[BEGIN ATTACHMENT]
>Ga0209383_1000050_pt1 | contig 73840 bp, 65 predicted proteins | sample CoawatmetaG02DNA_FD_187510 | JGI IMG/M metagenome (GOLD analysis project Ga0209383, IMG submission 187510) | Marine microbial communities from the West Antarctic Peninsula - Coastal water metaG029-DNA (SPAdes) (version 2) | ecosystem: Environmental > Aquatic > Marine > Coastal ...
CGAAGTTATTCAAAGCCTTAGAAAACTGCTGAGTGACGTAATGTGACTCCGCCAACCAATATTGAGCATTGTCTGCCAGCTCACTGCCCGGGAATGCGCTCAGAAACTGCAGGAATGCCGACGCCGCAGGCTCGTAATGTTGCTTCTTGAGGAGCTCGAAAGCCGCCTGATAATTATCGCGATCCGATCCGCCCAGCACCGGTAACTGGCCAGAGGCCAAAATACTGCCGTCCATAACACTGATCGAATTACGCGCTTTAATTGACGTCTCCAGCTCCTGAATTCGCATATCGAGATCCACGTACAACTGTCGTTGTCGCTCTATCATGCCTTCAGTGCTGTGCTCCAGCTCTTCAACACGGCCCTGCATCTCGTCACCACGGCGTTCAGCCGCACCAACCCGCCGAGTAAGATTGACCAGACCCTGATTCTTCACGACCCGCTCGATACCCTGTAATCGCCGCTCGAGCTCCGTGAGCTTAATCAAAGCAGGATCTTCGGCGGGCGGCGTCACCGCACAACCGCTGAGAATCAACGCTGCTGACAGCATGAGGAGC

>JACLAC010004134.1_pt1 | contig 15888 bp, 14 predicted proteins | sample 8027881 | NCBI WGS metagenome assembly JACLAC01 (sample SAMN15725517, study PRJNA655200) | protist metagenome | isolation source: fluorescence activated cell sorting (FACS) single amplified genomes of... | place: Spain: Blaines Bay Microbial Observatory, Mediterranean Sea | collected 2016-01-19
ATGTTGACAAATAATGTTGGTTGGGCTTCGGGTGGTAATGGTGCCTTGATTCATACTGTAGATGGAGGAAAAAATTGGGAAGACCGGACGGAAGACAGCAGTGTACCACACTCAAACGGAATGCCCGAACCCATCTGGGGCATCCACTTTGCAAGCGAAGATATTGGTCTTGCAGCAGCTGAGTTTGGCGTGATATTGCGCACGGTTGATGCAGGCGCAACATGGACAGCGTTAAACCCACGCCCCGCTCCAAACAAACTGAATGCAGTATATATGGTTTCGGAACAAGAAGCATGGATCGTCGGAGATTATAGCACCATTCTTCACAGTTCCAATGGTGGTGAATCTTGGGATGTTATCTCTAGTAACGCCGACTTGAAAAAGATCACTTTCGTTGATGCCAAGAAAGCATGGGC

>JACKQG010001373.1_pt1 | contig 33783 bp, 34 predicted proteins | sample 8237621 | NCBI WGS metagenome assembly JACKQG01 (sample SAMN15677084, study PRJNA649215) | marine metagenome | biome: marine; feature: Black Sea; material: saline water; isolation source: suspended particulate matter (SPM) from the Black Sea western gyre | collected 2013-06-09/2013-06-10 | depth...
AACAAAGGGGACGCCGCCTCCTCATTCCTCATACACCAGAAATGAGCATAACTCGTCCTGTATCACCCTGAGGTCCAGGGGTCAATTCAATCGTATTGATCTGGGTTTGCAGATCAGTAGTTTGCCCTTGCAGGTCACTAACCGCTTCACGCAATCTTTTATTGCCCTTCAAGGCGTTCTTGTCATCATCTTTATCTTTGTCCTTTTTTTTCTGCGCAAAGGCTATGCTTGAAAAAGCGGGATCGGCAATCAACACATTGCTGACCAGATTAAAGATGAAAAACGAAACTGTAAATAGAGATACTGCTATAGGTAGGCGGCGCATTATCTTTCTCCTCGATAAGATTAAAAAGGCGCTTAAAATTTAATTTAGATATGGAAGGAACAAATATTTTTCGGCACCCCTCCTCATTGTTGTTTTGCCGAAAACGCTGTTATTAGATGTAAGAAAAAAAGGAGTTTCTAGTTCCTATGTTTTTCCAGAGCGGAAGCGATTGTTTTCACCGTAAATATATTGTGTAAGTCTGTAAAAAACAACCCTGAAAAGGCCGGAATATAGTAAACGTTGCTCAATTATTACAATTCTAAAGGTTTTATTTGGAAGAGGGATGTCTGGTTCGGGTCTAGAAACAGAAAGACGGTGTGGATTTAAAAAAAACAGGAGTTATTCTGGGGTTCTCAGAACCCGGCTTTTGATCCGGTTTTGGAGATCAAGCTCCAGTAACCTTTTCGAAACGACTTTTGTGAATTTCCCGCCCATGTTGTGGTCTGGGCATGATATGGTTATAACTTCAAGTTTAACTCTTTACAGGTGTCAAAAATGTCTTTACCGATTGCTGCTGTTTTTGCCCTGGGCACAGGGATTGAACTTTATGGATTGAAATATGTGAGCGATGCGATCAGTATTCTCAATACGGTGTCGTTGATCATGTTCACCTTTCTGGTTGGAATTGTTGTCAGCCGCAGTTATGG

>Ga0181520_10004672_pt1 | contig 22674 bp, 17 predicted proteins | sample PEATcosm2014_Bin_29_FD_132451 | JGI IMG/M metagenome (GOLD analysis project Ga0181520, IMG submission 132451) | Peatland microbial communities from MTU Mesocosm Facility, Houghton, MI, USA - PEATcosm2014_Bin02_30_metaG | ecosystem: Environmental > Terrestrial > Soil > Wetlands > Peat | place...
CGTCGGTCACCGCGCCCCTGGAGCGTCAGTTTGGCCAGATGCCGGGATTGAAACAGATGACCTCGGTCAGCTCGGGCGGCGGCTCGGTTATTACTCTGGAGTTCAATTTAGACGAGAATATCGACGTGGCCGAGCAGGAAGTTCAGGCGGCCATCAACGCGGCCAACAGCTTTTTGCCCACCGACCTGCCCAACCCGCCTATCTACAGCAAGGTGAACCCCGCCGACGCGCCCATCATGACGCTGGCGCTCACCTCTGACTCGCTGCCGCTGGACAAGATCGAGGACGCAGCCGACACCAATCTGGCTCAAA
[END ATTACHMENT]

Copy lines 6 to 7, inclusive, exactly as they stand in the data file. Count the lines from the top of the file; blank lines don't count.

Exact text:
AACAAAGGGGACGCCGCCTCCTCATTCCTCATACACCAGAAATGAGCATAACTCGTCCTGTATCACCCTGAGGTCCAGGGGTCAATTCAATCGTATTGATCTGGGTTTGCAGATCAGTAGTTTGCCCTTGCAGGTCACTAACCGCTTCACGCAATCTTTTATTGCCCTTCAAGGCGTTCTTGTCATCATCTTTATCTTTGTCCTTTTTTTTCTGCGCAAAGGCTATGCTTGAAAAAGCGGGATCGGCAATCAACACATTGCTGACCAGATTAAAGATGAAAAACGAAACTGTAAATAGAGATACTGCTATAGGTAGGCGGCGCATTATCTTTCTCCTCGATAAGATTAAAAAGGCGCTTAAAATTTAATTTAGATATGGAAGGAACAAATATTTTTCGGCACCCCTCCTCATTGTTGTTTTGCCGAAAACGCTGTTATTAGATGTAAGAAAAAAAGGAGTTTCTAGTTCCTATGTTTTTCCAGAGCGGAAGCGATTGTTTTCACCGTAAATATATTGTGTAAGTCTGTAAAAAACAACCCTGAAAAGGCCGGAATATAGTAAACGTTGCTCAATTATTACAATTCTAAAGGTTTTATTTGGAAGAGGGATGTCTGGTTCGGGTCTAGAAACAGAAAGACGGTGTGGATTTAAAAAAAACAGGAGTTATTCTGGGGTTCTCAGAACCCGGCTTTTGATCCGGTTTTGGAGATCAAGCTCCAGTAACCTTTTCGAAACGACTTTTGTGAATTTCCCGCCCATGTTGTGGTCTGGGCATGATATGGTTATAACTTCAAGTTTAACTCTTTACAGGTGTCAAAAATGTCTTTACCGATTGCTGCTGTTTTTGCCCTGGGCACAGGGATTGAACTTTATGGATTGAAATATGTGAGCGATGCGATCAGTATTCTCAATACGGTGTCGTTGATCATGTTCACCTTTCTGGTTGGAATTGTTGTCAGCCGCAGTTATGG

>Ga0181520_10004672_pt1 | contig 22674 bp, 17 predicted proteins | sample PEATcosm2014_Bin_29_FD_132451 | JGI IMG/M metagenome (GOLD analysis project Ga0181520, IMG submission 132451) | Peatland microbial communities from MTU Mesocosm Facility, Houghton, MI, USA - PEATcosm2014_Bin02_30_metaG | ecosystem: Environmental > Terrestrial > Soil > Wetlands > Peat | place...